When it comes into operation, the Gran Telescopio CANARIAS (GTC), with a mirror equivalent in size to a 10.4 m diameter circular mirror, will be among the most advanced and best equipped telescopes for astronomical research.
The idea was first put forward in 1987 at the Instituto de Astrofísica de Canarias (IAC), following the inauguration of the Anglo-Dutch William Herschel Telescope (WHT). At that time, Spain and the UK felt it would be appropriate to examine the possibility of building a large telescope at the Observatorio del Roque de los Muchachos (ORM), a powerful new-technology instrument to drive the research of astrophysicists and keep up the momentum of their excellent work to date.
In 1989 they made a joint proposal to the CCI - International Scientific Committee- for a telescope with a monolithic 8 m primary mirror, very similar to other projects starting up in the late 1980s, to be built by Spain and the United Kingdom. In the end, in 1990, the British authorities decided to join the US GEMINI Project and pulled out of the initiative in the Canaries. The IAC was undeterred – it would go it alone.
Why the decision to push ahead before securing partners from other countries?
There is no doubt that the GTC meets the strategic needs of Spanish astronomy. Astrophysics has enjoyed spectacular growth in a short time in Spain, markedly increasing both the number of scientists and the quality and quantity of publications, and prompting this initiative to meet the needs and demands of Spanish astrophysicists.
Equally important, there was no Spanish involvement in the new large telescope projects already under way, such as Keck, GEMINI and the VLT. Spain needed its own state-of-the-art instrument, one that would enhance the ORM and keep it on a par with the world’s best observatories. Convinced that this strategy was vital for the future of Spanish astronomy and technology, the IAC continued to promote the GTC and to seek international participation.
At the beginning, few people thought that Spain would be able to take such a big project forward alone. International participation was thought essential, as the absence of international partners could well determine whether the telescope could be built at all. For the IAC’s directorate, though, it was clear that once the project was launched other countries and institutions would want to be involved, and that has indeed been the case.
In 1993, representatives of the Spanish Government’s science policy and the Canarian Government lobbied for European funding so that preliminary studies for the project could begin.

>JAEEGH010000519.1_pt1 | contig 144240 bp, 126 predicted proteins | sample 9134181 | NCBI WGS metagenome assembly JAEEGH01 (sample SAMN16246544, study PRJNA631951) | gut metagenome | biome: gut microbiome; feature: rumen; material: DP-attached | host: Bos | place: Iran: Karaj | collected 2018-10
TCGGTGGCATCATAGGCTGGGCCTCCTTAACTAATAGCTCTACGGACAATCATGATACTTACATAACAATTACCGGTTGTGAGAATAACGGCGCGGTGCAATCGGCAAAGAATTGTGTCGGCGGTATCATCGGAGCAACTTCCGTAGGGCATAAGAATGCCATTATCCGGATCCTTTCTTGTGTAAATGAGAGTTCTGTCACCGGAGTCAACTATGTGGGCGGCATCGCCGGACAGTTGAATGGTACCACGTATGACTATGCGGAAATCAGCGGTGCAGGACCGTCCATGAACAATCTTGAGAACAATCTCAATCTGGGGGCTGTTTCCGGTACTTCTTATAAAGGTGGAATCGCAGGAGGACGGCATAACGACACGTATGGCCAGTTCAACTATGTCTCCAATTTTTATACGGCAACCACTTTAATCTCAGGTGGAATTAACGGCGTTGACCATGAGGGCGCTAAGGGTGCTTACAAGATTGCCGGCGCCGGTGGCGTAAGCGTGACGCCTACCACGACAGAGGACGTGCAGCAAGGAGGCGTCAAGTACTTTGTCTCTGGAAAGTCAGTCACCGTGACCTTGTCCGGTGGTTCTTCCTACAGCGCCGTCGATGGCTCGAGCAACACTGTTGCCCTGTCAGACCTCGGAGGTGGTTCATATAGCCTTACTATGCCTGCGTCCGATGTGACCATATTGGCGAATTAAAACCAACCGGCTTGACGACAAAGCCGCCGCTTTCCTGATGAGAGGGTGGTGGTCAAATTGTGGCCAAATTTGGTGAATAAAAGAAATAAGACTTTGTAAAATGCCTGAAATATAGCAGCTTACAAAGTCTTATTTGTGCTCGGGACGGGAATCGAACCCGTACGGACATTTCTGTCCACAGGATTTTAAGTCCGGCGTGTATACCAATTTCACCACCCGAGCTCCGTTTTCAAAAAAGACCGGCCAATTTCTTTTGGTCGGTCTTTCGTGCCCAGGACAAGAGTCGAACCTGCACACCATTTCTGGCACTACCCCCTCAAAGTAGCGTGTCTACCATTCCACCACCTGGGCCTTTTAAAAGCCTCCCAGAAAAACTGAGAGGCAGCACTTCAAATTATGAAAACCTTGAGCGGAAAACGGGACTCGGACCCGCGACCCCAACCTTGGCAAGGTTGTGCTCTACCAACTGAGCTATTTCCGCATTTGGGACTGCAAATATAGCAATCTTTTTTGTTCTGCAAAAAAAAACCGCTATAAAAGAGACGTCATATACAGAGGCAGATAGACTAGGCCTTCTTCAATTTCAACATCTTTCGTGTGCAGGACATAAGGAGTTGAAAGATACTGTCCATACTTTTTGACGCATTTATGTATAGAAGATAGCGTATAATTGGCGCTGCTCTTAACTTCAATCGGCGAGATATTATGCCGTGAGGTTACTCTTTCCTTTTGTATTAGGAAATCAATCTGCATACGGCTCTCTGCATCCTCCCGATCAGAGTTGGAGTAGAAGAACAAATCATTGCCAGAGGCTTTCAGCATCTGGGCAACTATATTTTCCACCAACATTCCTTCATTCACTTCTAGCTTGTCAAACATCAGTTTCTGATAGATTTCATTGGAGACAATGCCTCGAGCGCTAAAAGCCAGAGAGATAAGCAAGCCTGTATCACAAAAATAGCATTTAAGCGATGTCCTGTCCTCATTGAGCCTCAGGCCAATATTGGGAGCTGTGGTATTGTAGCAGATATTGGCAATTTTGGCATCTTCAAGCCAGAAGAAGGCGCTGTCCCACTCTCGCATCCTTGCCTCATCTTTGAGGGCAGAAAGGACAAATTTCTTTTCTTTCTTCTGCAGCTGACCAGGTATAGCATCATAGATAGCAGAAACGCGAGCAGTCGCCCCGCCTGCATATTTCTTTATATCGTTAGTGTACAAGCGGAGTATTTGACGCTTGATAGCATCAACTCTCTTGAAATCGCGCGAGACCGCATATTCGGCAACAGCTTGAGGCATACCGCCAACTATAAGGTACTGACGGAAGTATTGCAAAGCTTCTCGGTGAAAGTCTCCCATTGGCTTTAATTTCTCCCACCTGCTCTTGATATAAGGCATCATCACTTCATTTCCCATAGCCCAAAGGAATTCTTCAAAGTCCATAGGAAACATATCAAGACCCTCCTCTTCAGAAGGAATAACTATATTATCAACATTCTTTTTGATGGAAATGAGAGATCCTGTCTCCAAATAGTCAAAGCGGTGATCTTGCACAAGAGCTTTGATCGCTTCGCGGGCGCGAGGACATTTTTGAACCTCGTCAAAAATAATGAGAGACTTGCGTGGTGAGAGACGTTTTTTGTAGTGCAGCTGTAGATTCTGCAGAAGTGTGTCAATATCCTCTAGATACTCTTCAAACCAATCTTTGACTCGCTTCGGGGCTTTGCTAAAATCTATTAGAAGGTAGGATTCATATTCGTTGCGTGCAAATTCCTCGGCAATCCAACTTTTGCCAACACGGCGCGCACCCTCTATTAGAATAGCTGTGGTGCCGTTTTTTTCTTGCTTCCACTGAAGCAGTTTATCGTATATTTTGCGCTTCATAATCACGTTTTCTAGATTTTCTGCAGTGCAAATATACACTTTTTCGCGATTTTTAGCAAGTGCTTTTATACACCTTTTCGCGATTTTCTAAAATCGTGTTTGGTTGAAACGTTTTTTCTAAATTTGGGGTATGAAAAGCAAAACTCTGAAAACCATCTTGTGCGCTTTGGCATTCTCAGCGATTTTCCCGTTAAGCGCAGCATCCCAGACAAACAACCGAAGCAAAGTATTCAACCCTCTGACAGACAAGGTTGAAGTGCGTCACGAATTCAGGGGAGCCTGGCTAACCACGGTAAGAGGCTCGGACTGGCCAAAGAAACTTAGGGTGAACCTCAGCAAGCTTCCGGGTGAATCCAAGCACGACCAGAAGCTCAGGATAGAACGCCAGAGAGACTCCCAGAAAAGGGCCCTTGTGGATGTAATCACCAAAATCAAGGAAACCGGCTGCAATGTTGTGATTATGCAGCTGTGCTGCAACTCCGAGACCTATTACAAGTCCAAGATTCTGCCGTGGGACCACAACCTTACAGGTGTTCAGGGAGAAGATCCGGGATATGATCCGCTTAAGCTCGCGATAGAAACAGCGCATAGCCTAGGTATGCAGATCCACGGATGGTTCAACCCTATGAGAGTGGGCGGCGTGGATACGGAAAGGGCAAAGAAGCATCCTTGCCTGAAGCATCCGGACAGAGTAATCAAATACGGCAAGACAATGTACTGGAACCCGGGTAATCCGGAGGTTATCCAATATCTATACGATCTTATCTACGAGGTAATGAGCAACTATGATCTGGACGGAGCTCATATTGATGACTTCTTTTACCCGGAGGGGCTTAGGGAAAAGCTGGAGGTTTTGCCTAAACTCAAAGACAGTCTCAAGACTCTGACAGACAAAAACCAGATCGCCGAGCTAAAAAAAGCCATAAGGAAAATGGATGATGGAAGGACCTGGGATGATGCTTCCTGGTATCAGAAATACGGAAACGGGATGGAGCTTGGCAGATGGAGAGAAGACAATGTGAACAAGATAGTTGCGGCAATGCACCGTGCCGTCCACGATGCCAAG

In 1994 the Canarian Government set up the public sector company Gran Telescopio de Canarias S.A. to conduct a feasibility study for the construction of the GTC at the ORM. The Spanish astronomical community (SEA, Sociedad Española de Astronomía, and all the other Spanish astronomy and astrophysics groups) were consulted and confirmed that they was in favour of the proposal to build a large telescope in the Canaries.
A year later, experts on large telescopes from all over the world met in Tenerife to assess the telescope proposal. This group of experts was asked to consider the options of a monolithic or segmented primary mirror, and they agreed to look at the alternatives in depth. After seeking the advice of experts who had helped build the Keck telescopes in Hawaii, which have segmented primary mirrors, the experts opted for a segmented 10 m primary mirror in place of a monolithic 8 m one.
In 1996 approval was granted for a share issue in GRANTECAN so that the Spanish Government could become a stakeholder, giving the GTC an assurance of 100% Spanish finance (50% from the Spanish Government and 50% from the Canarian Autonomous Community) should international backing not be forthcoming.
THE STATE OF PLAY TODAY
The telescope is currently being built. The bulk (70%) of the contracts were awarded to Spanish companies, although a large number of foreign firms are working as subcontractors. The National Institute for Astrophysics, Optics and Electronics (Instituto Nacional de Astrofísica, Óptica y Electrónica, INAOE), and the Institute of Astronomy of the National Autonomous University of Mexico (Instituto de Astronomía de la Universidad Nacional Autónoma de México, IA-UNAM), both financed by Mexico’s National Council of Science and Technology (Consejo Nacional de Ciencia y Tecnología de México, CONACYT), signed agreements on 31 July 2001 committing them to contributions worth 5% of the total cost of building the telescope plus start-up costs. In return they gain 5% of the GTC’s observing time. The two Mexican institutions will also pay 5% of the GTC’s running costs and will exchange observing time on the Large Millimetre Telescope (LMT), a 50 m telescope currently being built by the INAOE and the University of Massachusetts, with the GTC.
At the same time, to develop and consolidate science and technology sharing between the Mexican institutions and the IAC, an Agreement on Cooperation in Astrophysics was signed with the INAOE and the IA-UNAM that provides for exchange programmes for scientists and technicians, as well as collaboration on future instrumentation projects.
The University of Florida Research Foundation, which also showed strong interest in partnership in the project, signed participation agreements on 17 October 2001. These involve 5% financial participation in return for 5% of observing time.
With these agreements the GTC project acquired an international standing.